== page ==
If you are in crisis, please call 1-800-273-8255 and press 1, or visit VeteransCrisisLine.net

Veteran Traumatic Brain Injury and Suicide Prevention

Information about TBI and suicide prevention resources. Targeted toward individuals who are dealing with the effects of TBI.

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Download the "Veterans Dealing With the Effects of a TBI" Fact Sheet

Use this brief fact sheet to learn more about preventing suicide in Veterans with TBI.


Information for Veterans Dealing With the Effects of a Traumatic Brain Injury

Traumatic brain injury (TBI) is caused by a blow or jolt to the head that affects normal brain functioning. It can result from hitting the windshield in a car accident, an impact from a fall, a collision while playing sports, or a blast wave from a nearby explosion in a combat zone. Whatever the cause, TBI can impair an individual’s ability to think, control emotions, move fluidly, or speak, and may also affect sight or hearing. It is essential to see a doctor after a head injury occurs or when signs and symptoms of TBI appear.

Untreated TBI can affect mental health

TBI affects people in many different ways, and symptoms may change over time. Some TBI symptoms are immediately apparent following the impact, while others are slow to develop or may be confused with other conditions. If you experience any of the following symptoms for more than seven days after a head injury, it is important to seek treatment:

  • Feeling tired all the time
  • Feeling sad or anxious
  • Getting frustrated or overwhelmed easily
  • Sleeping much more or much less than usual
  • Frequently feeling irritated or angry for most of the day
  • Acting impulsively without thinking things through
  • Having trouble concentrating, remembering, or focusing on tasks
  • Not feeling like yourself

What should I do if my TBI begins to affect my emotional well-being?

If left untreated, the effects of TBI can affect the way you live your life and your personal relationships. Ignoring your symptoms and trying to “tough it out” may affect your well-being and mental health. 

Some people with TBI begin to have distressing thoughts or no longer feel like themselves. Though not all distressing thoughts and emotions lead to a crisis, if left unchecked, they could become a serious issue over time. 

Learn to recognize these warning signs of a mental health crisis. If you notice any of the following, get help immediately or encourage the Veteran to do so:

  • Engaging in self-destructive behavior, such as drug abuse or reckless use of weapons
  • Thinking about hurting or killing oneself
  • Looking for ways or having a set plan in place to kill oneself
  • Talking about death, dying, or suicide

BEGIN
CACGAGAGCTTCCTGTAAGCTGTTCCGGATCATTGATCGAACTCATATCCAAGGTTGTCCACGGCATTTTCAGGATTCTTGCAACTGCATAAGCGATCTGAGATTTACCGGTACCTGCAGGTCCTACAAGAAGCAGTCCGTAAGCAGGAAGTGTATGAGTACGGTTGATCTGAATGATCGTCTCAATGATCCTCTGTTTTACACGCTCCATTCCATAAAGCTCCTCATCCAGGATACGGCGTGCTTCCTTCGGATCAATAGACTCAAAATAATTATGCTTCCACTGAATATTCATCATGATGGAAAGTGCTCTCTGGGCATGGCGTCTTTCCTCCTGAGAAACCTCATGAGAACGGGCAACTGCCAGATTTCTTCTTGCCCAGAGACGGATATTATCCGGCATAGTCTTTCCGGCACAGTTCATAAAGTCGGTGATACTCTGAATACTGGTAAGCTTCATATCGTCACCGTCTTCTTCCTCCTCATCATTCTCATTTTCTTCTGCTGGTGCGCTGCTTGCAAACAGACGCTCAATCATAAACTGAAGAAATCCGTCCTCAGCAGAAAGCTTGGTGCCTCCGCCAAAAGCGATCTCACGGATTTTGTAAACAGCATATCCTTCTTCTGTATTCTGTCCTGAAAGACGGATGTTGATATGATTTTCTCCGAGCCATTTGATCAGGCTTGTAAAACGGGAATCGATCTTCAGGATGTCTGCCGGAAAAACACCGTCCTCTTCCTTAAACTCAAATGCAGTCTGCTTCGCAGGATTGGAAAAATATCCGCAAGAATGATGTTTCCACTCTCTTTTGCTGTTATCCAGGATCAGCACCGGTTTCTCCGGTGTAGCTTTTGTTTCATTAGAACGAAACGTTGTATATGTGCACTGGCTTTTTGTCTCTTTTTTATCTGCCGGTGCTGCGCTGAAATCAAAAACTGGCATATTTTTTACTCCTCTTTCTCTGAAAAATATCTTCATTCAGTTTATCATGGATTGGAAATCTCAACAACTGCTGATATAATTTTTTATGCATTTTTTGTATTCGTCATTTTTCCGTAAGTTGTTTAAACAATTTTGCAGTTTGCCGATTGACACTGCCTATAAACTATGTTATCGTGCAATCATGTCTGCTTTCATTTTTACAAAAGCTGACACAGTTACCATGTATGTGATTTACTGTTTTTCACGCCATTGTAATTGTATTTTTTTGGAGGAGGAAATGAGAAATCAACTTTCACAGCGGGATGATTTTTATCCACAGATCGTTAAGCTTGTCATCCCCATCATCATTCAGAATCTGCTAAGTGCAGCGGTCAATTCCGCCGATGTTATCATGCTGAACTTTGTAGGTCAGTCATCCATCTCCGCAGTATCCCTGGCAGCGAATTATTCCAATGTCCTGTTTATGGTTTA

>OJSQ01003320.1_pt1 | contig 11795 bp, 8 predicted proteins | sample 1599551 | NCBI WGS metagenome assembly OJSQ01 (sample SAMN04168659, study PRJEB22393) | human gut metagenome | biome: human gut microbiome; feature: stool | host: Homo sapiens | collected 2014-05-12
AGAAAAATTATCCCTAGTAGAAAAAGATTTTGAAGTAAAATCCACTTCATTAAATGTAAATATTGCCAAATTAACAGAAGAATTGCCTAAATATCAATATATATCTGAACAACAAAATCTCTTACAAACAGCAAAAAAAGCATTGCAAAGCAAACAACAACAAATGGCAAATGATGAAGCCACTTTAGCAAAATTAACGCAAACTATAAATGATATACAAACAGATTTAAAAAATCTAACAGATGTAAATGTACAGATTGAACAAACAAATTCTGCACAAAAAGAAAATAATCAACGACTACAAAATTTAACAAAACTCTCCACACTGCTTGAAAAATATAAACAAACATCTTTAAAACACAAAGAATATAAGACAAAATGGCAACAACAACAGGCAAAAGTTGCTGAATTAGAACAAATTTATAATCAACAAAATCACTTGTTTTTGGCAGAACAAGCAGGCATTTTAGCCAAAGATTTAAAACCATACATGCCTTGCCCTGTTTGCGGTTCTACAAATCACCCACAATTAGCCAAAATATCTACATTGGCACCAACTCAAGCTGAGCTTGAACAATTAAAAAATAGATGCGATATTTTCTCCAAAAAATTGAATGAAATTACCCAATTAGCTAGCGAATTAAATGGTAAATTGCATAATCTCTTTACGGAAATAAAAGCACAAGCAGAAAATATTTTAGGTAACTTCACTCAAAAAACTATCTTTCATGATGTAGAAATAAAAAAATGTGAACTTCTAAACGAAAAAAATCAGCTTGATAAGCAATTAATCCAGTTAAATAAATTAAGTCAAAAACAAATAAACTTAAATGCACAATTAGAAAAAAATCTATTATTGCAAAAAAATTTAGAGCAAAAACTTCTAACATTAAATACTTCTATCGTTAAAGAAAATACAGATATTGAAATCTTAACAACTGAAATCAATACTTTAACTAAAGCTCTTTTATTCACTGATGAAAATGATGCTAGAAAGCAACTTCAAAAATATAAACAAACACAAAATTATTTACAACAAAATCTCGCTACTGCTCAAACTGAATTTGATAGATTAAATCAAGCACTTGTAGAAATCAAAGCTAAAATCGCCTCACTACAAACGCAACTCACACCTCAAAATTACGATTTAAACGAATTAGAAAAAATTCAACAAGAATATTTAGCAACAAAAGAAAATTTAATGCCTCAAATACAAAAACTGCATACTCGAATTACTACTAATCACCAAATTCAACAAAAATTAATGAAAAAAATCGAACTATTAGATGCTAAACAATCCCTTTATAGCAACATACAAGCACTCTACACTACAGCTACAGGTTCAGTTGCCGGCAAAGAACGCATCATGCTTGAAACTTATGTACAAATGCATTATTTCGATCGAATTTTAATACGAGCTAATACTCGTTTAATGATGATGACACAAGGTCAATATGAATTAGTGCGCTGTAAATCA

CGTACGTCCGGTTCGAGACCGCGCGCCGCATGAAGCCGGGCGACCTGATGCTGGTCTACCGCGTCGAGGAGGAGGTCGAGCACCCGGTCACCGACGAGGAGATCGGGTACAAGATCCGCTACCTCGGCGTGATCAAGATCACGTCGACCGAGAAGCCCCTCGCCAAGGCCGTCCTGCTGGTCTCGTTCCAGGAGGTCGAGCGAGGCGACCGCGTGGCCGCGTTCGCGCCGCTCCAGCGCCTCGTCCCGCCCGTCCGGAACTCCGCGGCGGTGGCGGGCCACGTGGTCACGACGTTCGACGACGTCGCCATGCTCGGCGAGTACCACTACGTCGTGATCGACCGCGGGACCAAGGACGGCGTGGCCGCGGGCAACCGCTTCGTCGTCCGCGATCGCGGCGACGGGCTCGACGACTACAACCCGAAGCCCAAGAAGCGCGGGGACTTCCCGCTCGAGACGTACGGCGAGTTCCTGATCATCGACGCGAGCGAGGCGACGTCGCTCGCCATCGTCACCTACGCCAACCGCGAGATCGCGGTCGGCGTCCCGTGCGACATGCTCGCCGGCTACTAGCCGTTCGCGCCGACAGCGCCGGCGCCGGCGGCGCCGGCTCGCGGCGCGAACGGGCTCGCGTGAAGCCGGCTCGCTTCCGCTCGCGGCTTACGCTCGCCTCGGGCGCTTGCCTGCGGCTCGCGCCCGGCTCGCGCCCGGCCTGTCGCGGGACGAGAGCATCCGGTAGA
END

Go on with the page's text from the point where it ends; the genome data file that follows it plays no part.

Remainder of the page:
• Saying final goodbyes to friends and family
  • Putting personal affairs in order or giving away possessions

TBI can be successfully treated

Many Veterans receive effective treatment for TBI. During a TBI evaluation, you and your doctor will discuss what caused your injury. You may also talk about how to deal with TBI’s physical, cognitive (i.e., concentration difficulties, headaches), and behavioral symptoms and other impacts on your daily life.

Your doctor may recommend counseling to help you learn ways to manage the effects of TBI. Because TBI is a brain injury, medication may help relieve its effects on how the brain functions. 

Most doctors who treat head injuries agree that recovery is faster if you understand what is happening, get enough rest, and resume your responsibilities at your own pace. Don’t push yourself too hard. After sustaining a TBI, gradually increase your activity level, and consider whether some activities make your symptoms worse.

There are also steps you can take to help manage your TBI symptoms:

  • Get enough sleep
  • Write things down, or use electronic reminders, if you have trouble remembering
  • Establish a regular daily routine
  • Avoid alcohol, which can slow down the healing process and make symptoms worse
  • Avoid caffeine, cold medications that treat nasal congestion, or other products that contain pseudoephedrine, which may exacerbate TBI symptoms
  • Recognize triggers. Keep a record to help identify situations that are more likely to worsen your symptoms
  • Talk to others to keep you from feeling isolated and to give friends and loved ones a chance to help you

It’s important that you talk to someone right away if you have thoughts of harming yourself, death, or suicide. You can always contact the Veterans Crisis Line by calling 1-800-273-8255 and pressing 1, using the online chat, or texting to 838255. These services provide free, confidential support 24 hours a day, 7 days a week, 365 days a year.